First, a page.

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Our purpose has been to let others, if possible, look through our eyes; and whether we have succeeded or not, or whether they would have obtained a very interesting view if they did, we leave the reader to judge. Descriptions of galleries of art, paintings, etc., have been avoided, as possessing interest to those only who have travelled over the same ground, and become familiar with the details necessary to make those descriptions clear. We have attempted, also, to give some idea of the condition of the inhabitants, especially of the lower classes, as they are topics seldom referred to in passing over the most classic land on the globe.

It was designed at first to publish these Letters in numbers, and the first number was issued, but the plan was immediately abandoned, and the publication of the remainder deferred till the whole could be issued in a volume. The first number embraced only Genoa and a portion of Naples—the least interesting part of Italy. Rome, Florence, Milan, the provinces, etc., are included in the remainder.

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A Voyage to Italy-Sea-Sickness-Squalls A Man Lost Overboard-Peril

of the Crew.

Ar SEA, Sept. 15, 1842. Dear E.—Why not begin my letter at sea ? It is now no more travel-worn than Arabia Petræa. I hate this skipping over the ocean as “not worth mentioning” to burst on the reader from the middle of some Continent.

It was a beautiful day when we left New York, but it did seem 7 cruel that you were not there to bid me good-bye. The laughter

and mirth amid which my fancy painted you, your wife, and cousin Aat Saratoga, seemed a mockery of my grief, as I floated

away from the shore on which my heart lay, and refused to come to me. But when the pilot-boat left us, and the last thread of communication was cut off between me and the land that never seemed so dear before, I thought perhaps after all it was better to part so. It was easier to fling you an adieu up

the Hudson, than to squeeze your hand over the vessel's side, when the tongue could not utter the farewell the heart spoke so loudly the while.

Our vessel was a beautiful Mobile Packet, and Mr. L., consul to Genoa, his wife, two children, myself, and a servant, constituted one family, and the entire corps of passengers, with the exception of Mr. S. of New York, who, like myself, was in search of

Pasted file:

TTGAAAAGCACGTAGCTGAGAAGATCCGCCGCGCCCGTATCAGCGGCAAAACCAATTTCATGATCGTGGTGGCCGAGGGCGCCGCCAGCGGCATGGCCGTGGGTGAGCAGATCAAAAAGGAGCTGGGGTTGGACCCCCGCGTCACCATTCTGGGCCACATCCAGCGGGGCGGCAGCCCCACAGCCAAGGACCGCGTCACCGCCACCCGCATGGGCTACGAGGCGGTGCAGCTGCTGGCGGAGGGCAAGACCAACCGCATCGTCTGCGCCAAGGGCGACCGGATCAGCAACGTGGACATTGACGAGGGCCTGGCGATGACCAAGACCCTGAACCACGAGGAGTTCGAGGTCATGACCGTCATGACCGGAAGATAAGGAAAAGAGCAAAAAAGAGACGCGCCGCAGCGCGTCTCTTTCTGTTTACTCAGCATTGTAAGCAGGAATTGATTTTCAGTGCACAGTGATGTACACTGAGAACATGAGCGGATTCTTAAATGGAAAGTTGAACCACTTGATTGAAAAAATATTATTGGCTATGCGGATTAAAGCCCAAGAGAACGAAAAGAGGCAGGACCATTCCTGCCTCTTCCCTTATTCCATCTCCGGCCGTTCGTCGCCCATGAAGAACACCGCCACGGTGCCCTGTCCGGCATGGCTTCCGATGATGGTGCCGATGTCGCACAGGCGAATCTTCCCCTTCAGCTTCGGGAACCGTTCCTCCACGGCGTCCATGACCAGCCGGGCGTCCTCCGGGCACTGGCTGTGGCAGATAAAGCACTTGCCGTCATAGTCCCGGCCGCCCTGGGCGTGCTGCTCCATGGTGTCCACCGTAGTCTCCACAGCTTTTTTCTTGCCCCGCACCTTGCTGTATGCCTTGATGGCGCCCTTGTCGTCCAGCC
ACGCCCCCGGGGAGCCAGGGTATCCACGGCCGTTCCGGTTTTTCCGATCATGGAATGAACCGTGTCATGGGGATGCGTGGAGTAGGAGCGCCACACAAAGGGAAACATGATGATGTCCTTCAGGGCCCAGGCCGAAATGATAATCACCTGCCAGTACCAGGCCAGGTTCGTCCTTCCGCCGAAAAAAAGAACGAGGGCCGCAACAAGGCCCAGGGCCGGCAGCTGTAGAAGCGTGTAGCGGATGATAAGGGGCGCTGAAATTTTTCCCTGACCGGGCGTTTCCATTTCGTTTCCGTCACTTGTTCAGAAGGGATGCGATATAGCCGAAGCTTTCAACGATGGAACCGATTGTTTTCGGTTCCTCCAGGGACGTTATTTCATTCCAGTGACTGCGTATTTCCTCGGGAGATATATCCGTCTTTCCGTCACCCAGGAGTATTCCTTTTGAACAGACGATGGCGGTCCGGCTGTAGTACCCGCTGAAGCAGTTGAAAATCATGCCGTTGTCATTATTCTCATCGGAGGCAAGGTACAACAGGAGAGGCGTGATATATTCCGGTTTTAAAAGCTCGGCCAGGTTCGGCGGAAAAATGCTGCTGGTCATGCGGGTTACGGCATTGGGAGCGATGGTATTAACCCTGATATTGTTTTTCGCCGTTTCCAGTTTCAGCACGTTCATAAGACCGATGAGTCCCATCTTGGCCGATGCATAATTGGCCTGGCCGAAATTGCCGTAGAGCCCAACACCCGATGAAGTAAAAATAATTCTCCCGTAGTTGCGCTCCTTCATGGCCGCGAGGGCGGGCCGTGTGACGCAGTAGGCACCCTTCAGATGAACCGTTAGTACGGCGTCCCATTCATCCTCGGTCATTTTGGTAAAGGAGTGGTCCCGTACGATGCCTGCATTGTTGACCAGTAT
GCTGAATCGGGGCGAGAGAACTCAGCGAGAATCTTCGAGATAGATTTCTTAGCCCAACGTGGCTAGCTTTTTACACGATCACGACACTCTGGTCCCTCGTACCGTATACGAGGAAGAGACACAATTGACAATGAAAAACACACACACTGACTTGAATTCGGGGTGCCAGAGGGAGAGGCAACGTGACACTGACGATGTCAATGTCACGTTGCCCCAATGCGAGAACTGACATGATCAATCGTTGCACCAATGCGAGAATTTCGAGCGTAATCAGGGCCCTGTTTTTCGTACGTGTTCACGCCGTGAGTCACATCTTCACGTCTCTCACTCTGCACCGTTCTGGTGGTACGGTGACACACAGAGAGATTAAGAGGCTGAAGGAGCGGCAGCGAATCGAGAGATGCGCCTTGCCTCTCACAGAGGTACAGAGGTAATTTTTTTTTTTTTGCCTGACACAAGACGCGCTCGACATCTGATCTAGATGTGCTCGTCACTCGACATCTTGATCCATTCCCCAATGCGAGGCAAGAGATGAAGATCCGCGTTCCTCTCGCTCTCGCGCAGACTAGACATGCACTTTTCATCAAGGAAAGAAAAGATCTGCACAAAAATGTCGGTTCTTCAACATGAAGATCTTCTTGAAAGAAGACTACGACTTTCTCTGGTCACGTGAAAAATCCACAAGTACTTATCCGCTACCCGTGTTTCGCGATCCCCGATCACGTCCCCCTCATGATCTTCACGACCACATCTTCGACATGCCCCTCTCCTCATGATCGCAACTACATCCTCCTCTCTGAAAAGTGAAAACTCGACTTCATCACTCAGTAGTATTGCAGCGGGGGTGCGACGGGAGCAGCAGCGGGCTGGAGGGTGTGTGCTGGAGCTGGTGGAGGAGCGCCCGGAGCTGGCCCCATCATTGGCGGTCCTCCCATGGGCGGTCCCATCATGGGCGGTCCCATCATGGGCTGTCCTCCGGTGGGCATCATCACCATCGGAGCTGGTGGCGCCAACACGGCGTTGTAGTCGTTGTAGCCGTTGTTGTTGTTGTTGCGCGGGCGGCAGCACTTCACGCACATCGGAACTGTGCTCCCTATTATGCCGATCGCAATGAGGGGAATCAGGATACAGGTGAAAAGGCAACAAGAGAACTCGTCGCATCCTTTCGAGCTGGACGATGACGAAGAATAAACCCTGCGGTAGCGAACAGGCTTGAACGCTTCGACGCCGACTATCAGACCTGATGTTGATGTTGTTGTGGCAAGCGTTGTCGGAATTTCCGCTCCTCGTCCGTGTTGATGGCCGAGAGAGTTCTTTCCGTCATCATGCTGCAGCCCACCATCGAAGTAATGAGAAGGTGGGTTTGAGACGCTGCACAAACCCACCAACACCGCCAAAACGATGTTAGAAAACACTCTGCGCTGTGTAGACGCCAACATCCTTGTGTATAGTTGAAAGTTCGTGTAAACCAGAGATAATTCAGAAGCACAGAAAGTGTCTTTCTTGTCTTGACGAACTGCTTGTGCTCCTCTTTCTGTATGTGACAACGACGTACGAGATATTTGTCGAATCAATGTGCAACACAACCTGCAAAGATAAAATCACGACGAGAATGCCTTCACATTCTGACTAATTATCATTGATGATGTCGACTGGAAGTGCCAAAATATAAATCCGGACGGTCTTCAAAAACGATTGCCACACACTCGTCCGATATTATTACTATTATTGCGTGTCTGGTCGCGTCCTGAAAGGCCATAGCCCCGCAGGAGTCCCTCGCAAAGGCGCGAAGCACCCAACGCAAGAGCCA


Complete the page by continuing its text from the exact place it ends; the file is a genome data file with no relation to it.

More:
health. We sat grouped on deck, trying to laugh and appear indifferent, but it would not do. It was like boys whistling in the dark to keep off danger. But the overwhelming grief I expected to feel as I saw the last blue hill of my father-land sink into the western sky, never came. Nothing ever seemed to me more poetic or pathetic than Byron's farewell to the land of his birth ;

“ Adieu, adieu—my native land

Fades o'er the waters blue," &c. And as I saw the dim shores die away in the distance, I expected the thousand fond recollections of home and its quiet joys, perhaps to be mine no more for ever--the deep yearning of heart toward the land I had trod from my infancy, and now left an invalid, together with the uncertainty and solitude of the sea, would quite unman me.

But nothing

uld be farther from the truth. The sadness I had felt when drifting down the bay was fast disappearing, and the slow, heavy rolling of the vessel, soon after we were fairly at sea, brought on that strange sensation in one's head and stomach which entirely upsets his poetry--and by the time Never-sink began to sink beyond the waters, I cared for neither home nor country. Yet as the setting sun left his farewell on the waters, and the blue sky seemed to bend so lovingly over the land I loved, I thought it was quite too Pagan to feel no sadness. So I began to repeat to myself those sweet lines of Byron, but I made more rhymes than the illustrious poet himself. If uttered aloud they would have run:

“ Adieu, adieu—my native land (ugh, ugh,)

Fades o'er the waters blue.” (ugh.) I could get no farther, and even when the broad round moon rode up the gorgeous night-heavens, making the sea a floor of silver, the effort was no more successful. Not the sweet moon and sweeter stars, nor the broad heaving sea, nor fading Neversink itself could whip up any sentiment. I fully agreed with Plato for the time that the soul was located in the stomach at least they sympathized like two brothers. For a whole week we were a most dolorous group. The ladies below sat around the cabin pale and languid—the two gentlemen above lay rolled up like caterpillars to die. Sometimes stretched out in the jolly boat, some

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